If it's not going to hurt businesses as they say and if raising the minimum wage is good for the economy, as they also say, then at least show some real compassion and raise it to the average of what everyone else is living on. How un-compassionate to leave workers "groveling in poverty" (Cruz' phrase) at a mere $10.10 an hour when Cruz has the power to recommend at least the average needed by most to survive. But then this really has nothing to do with the minimum wage or helping people. It has to do with what it always has to do with.

But we'll give the critics below credit. They're right. It's not going to hurt businesses. Businesses don't pay salaries or wages. Businesses don't pay taxes. Businesses don't pay utilities or rents. Their customers do. This is why Mr. Naden (below) is correct in pointing out that raising the minimum wage in any locality has not resulted in "dire consequences". Businesses will simply pass the cost of doing business on to their customers, us. So, no, businesses won't get hurt, at least not the owners. They'll do just fine. The people who will ultimately get hurt by Senator Cruz's bill are the people who have a fixed income and many others who will not get a raise just because entry level workers got one. Prices will go up. Their income won't. There's a reason why the democratically controlled U.S. senate tabled the thing.


My response:

Well, I can give you mine. In 2009, after the latest round of increases, it made more sense to sell my business than to keep it. I sold my business to a non-profit. The business did about 20,000 in sales per month. That was about $800 a month GovGuam got in GRT. Now that it is operated by a 501(c)3, the government gets nothing.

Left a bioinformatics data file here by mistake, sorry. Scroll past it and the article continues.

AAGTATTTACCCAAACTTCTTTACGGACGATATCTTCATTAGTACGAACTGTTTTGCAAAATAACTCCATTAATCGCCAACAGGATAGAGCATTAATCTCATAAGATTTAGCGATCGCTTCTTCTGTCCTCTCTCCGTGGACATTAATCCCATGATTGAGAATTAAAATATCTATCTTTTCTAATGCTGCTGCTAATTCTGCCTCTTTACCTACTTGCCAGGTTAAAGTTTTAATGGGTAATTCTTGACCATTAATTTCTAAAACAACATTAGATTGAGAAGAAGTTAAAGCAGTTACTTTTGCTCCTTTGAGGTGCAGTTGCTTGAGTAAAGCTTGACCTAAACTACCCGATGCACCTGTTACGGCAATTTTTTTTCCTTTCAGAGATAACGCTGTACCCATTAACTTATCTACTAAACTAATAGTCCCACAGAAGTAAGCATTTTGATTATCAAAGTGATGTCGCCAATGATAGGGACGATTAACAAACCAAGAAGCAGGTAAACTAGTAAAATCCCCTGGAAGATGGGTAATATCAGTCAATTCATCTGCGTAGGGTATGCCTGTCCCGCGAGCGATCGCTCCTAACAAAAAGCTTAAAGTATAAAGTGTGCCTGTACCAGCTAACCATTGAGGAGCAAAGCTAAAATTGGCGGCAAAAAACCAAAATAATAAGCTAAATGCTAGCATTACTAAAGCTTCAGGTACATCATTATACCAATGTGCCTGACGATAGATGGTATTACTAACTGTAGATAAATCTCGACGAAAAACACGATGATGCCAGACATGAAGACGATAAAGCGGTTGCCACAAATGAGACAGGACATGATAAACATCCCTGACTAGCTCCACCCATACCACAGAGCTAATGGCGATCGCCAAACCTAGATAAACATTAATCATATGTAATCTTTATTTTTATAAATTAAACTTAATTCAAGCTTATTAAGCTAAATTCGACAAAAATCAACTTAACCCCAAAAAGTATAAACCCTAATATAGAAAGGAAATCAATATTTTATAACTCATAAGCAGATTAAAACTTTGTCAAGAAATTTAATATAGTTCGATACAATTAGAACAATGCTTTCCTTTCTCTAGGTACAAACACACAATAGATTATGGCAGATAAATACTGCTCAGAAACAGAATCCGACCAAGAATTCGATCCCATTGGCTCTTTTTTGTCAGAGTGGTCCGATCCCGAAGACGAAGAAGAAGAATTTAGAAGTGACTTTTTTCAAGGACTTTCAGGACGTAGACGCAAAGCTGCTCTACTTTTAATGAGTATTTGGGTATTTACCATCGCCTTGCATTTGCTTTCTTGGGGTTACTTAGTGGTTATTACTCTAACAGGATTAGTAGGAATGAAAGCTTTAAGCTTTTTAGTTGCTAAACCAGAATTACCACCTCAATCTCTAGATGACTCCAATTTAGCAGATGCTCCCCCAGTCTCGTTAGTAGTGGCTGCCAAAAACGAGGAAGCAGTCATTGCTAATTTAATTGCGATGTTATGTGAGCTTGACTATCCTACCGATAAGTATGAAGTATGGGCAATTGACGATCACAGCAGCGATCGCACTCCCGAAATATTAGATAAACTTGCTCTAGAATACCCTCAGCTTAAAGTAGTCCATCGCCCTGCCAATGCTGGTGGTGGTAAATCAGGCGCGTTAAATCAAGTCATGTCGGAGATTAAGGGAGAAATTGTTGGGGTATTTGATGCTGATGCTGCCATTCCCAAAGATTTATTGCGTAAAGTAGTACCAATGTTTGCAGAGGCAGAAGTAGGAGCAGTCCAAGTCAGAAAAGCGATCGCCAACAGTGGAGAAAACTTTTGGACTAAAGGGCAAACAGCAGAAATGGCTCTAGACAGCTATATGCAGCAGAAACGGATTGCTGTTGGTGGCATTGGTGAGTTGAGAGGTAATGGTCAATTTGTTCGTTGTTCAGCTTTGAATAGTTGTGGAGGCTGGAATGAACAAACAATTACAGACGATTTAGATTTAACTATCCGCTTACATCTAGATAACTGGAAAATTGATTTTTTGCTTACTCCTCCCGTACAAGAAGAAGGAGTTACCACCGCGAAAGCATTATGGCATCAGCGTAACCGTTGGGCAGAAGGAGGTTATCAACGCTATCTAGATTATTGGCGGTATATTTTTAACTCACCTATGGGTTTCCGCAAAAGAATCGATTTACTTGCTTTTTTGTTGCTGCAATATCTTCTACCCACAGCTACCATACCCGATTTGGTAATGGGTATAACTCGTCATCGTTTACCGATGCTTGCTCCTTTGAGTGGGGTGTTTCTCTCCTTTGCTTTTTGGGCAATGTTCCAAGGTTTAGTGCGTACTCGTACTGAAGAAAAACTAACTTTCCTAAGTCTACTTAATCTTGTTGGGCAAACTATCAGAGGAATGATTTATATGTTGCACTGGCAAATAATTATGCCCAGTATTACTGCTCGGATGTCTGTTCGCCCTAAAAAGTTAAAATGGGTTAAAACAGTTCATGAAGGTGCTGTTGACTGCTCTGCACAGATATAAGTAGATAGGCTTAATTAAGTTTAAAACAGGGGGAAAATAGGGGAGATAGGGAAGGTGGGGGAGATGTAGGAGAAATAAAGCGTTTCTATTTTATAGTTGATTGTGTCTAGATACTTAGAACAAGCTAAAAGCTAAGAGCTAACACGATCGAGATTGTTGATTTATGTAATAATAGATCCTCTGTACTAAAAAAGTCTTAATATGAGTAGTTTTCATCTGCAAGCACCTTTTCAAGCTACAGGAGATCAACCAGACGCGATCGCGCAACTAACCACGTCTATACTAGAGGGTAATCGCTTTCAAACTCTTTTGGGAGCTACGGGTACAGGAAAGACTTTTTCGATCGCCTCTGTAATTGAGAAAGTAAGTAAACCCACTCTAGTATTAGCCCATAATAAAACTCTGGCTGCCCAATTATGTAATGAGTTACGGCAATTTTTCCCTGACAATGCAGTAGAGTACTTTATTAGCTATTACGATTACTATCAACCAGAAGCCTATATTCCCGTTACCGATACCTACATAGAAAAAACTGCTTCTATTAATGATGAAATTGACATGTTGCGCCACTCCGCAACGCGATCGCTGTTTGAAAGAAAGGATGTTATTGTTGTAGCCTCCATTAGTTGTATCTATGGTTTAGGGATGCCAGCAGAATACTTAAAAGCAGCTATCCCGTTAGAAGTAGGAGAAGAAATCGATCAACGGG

The real issue though is the number of people who lose their jobs or have their hours cut back. Most small businesses do not immediately raise their prices when their costs increase. They are usually in competition with a much larger competitor and a lower price is really all they have to offer. So when costs increase, they tend to first cut their labor and do more of the work themselves, as I did. When that becomes no longer feasible, we either then raise our prices or cut our losses, but first we cut our employees or at least refrain from hiring. 

This is why the senate recently tabled the federal bill and the CBO stated: "Once fully implemented in the second half of 2016, the $10.10 option would reduce total employment by about 500,000 workers..."

Businesses don't get hurt, workers do.


The following was not posted anywhere and is only stated here:

A few months ago, Lou Leon Guerrero testified AGAINST a bill that would provide life-saving care for a child that survived a failed abortion. In effect, her argument was to let the baby die. Ms. Leon Guerrero's pro-abortion activism is not new, she was the founder of the first pro-abortion organization in Guam in 1990 and has proudly championed the right for women to kill their unborn children for nearly three decades. 

Most of her abortion activism came before she became the president of the Bank of Guam. However, as president of the Bank of Guam, she publicly testified in favor of letting living children die if their mother's don't want them. She cannot separate herself from her position at the bank. She is president of the Bank of Guam and there is no doubt that she uses the power, influence, and wealth that that position gives her to back the killing of both the unborn and now the newly born. 

Thus it is a shame if not a moral crime that the Archdiocese of Agana continues to be one of her largest customers if not the largest! MORE ON THIS LATER. 

1 comment:

  1. At least she wasn't elected Lt. Governor. I'll never understand how any woman from this island would be proud to be pro-abortion. Shame on her.